Researchers at the University of Valencia show that the superconducting state can be maintained even when the material in question is reduced from three to two dimensions, making the efficiency gains needed for technologies like those underlying the frictionless train possible.
An international research team led by Eugenio Coronado, of the Univeristy of Valencia’s Institute of Molecular Science (ICMol) has shown that it is possible to maintain superconductivity at the two-dimensional limit, currently one of the most hotly debated issues in solid state physics. This finding allows us to advance our understanding of superconductivity and paves the way for the miniaturisation of ultrasensitive magnetic field detectors. The work was published in Nature Communications.
Superconductivity is one of the most fascinating quantum phenomena in physics. In the superconducting state, materials conduct electricity without energy loss, which makes them very efficient for many applications including the manufacture of the strongest known magnets, ultrasensitive magnetic field detectors, efficient energy conduction and frictionless transportation (levitating trains).
Since its discovery in 1911, one of the issues that has most intrigued scientists is whether it is possible to maintain the superconducting state even when the material is reduced from three to two dimensions. Intuitively we expect that it would be more difficult to stabilise the superconducting state when the dimensionality is reduced. With the isolation of graphene, the first two-dimensional material, made up of a single layer of carbon atoms, the issue been pushed resolutely to the fore. However, despite graphene’s extraordinary mechanical, electrical and magnetic properties, superconductivity has so far remained an elusive property.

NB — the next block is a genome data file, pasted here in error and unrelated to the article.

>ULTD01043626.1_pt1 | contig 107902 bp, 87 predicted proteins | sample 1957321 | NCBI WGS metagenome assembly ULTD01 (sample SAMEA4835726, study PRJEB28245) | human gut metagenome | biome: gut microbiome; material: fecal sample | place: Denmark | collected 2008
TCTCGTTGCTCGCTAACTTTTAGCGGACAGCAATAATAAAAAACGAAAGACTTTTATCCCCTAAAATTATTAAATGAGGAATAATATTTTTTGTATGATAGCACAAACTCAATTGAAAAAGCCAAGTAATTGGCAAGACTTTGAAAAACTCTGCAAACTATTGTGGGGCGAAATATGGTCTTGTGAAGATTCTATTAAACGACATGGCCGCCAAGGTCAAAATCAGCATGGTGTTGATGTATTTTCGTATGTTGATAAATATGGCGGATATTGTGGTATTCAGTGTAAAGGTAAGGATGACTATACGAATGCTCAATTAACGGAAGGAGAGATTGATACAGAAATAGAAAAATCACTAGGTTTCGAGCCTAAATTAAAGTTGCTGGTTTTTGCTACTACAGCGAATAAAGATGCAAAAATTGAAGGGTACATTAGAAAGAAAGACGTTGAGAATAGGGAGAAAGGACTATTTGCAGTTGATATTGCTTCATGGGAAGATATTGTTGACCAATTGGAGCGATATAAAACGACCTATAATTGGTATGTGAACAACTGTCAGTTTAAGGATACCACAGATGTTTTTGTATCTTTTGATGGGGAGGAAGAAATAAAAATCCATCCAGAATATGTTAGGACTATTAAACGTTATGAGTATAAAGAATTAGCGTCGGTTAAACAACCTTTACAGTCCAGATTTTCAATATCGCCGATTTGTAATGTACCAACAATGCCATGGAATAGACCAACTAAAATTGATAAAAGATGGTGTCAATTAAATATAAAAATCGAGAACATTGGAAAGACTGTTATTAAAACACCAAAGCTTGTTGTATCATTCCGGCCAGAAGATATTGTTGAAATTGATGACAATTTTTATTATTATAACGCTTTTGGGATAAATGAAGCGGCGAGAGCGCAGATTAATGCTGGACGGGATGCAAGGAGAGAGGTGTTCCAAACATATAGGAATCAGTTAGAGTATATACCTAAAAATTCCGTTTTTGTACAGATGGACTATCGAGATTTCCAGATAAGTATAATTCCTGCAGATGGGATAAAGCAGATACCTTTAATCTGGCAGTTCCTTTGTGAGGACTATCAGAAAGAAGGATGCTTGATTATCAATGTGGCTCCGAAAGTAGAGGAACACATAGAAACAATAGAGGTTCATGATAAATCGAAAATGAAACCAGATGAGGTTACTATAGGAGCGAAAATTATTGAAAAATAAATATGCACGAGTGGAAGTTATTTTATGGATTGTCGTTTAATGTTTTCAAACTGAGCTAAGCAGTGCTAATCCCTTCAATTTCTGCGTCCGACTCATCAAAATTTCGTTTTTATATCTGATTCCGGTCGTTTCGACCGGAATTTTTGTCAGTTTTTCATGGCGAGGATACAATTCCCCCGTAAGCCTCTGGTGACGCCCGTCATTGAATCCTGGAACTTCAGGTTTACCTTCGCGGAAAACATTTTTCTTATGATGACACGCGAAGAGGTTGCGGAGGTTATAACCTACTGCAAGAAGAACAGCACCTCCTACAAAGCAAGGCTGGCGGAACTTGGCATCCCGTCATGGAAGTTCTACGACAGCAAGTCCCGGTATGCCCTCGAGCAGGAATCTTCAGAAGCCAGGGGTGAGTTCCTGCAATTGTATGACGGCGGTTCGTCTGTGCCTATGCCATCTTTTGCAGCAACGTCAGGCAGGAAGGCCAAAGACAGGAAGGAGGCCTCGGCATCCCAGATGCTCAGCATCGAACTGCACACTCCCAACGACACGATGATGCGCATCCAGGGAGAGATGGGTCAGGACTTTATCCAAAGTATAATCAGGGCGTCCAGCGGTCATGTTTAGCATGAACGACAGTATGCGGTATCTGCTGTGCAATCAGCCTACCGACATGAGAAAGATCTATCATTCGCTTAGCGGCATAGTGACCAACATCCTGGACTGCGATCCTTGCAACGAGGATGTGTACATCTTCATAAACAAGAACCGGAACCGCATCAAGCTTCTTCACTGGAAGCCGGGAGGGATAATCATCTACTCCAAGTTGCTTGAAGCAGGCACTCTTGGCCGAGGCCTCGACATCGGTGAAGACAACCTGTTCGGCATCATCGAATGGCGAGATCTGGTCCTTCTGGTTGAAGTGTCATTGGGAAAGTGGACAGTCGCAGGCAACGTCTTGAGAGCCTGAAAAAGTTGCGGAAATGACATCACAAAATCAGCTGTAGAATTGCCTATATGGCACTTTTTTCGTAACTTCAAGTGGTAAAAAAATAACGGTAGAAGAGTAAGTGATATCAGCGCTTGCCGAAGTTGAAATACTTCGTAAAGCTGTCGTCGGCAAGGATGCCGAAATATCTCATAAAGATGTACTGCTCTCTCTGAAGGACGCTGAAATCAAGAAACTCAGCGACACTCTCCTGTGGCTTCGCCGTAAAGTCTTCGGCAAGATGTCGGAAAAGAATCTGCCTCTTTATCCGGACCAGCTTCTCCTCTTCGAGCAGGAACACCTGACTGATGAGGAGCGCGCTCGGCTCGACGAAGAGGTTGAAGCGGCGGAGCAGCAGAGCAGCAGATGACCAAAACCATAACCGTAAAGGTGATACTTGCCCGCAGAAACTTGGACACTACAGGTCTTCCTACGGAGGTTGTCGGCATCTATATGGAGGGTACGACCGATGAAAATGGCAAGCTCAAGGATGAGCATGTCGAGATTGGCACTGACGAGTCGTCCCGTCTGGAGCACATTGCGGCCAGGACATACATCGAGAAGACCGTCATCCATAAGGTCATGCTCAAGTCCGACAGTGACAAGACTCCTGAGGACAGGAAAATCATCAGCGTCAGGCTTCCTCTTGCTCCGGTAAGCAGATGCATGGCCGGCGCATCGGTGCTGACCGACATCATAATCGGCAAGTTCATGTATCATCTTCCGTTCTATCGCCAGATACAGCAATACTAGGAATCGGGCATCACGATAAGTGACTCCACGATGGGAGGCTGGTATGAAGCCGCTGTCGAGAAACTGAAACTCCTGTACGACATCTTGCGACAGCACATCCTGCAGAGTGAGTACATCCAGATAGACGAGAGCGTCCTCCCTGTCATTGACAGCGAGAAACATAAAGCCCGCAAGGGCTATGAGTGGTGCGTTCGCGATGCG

Based at the UV’s Science Park, ICMol researchers have shown that superconductivity can indeed be maintained at this two-dimensional limit. The researchers have studied layered materials similar to graphene, but which become superconductors when cooled to low temperatures. Specifically, they have studied the electrical properties of a large family of layered materals known as metal dichalcogenides.
The University of Valencia (Valencian: Universitat de València [univeɾsiˈtad de vaˈlensia]; also known by the acronym UV) is a university located in the Spanish city of Valencia.
It is one of the oldest surviving universities in Spain, and the oldest in the Valencian Community, and is regarded as one of Spain’s leading academic institutions. The University was founded in 1499, and currently has around 55,000 students. Most of the courses are given through the medium of Spanish, but the university has promised to increase the amount of courses available in Valencian. Moreover, in some degrees part of the teaching is in English.
It is located in the Mediterranean Spanish baseline, in the city of Valencia which is the capital and most populous city of the autonomous community of Valencia and the third largest city in Spain, with a population of 810,064 in 2008. One of its campuses is located in the metropolitan area of Valencia, in the municipalities of Burjasot and Paterna.